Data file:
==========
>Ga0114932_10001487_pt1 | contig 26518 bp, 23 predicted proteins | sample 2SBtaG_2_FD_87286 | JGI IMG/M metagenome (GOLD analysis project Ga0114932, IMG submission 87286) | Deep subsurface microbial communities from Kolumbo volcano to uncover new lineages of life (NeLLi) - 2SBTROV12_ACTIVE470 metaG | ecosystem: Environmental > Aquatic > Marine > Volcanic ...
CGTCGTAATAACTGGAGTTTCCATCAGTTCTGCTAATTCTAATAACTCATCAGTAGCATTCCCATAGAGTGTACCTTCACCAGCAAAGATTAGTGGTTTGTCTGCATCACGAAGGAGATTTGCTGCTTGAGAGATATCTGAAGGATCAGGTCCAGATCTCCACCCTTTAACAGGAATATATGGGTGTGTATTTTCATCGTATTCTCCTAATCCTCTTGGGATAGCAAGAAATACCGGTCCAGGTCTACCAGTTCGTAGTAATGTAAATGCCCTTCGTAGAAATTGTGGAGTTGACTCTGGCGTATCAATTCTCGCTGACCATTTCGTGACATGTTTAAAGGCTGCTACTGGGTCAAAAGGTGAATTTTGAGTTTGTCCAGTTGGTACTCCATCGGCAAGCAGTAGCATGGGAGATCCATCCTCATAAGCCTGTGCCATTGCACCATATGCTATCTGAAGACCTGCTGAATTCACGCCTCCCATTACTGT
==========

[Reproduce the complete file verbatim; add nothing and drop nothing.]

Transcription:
>Ga0114932_10001487_pt1 | contig 26518 bp, 23 predicted proteins | sample 2SBtaG_2_FD_87286 | JGI IMG/M metagenome (GOLD analysis project Ga0114932, IMG submission 87286) | Deep subsurface microbial communities from Kolumbo volcano to uncover new lineages of life (NeLLi) - 2SBTROV12_ACTIVE470 metaG | ecosystem: Environmental > Aquatic > Marine > Volcanic ...
CGTCGTAATAACTGGAGTTTCCATCAGTTCTGCTAATTCTAATAACTCATCAGTAGCATTCCCATAGAGTGTACCTTCACCAGCAAAGATTAGTGGTTTGTCTGCATCACGAAGGAGATTTGCTGCTTGAGAGATATCTGAAGGATCAGGTCCAGATCTCCACCCTTTAACAGGAATATATGGGTGTGTATTTTCATCGTATTCTCCTAATCCTCTTGGGATAGCAAGAAATACCGGTCCAGGTCTACCAGTTCGTAGTAATGTAAATGCCCTTCGTAGAAATTGTGGAGTTGACTCTGGCGTATCAATTCTCGCTGACCATTTCGTGACATGTTTAAAGGCTGCTACTGGGTCAAAAGGTGAATTTTGAGTTTGTCCAGTTGGTACTCCATCGGCAAGCAGTAGCATGGGAGATCCATCCTCATAAGCCTGTGCCATTGCACCATATGCTATCTGAAGACCTGCTGAATTCACGCCTCCCATTACTGT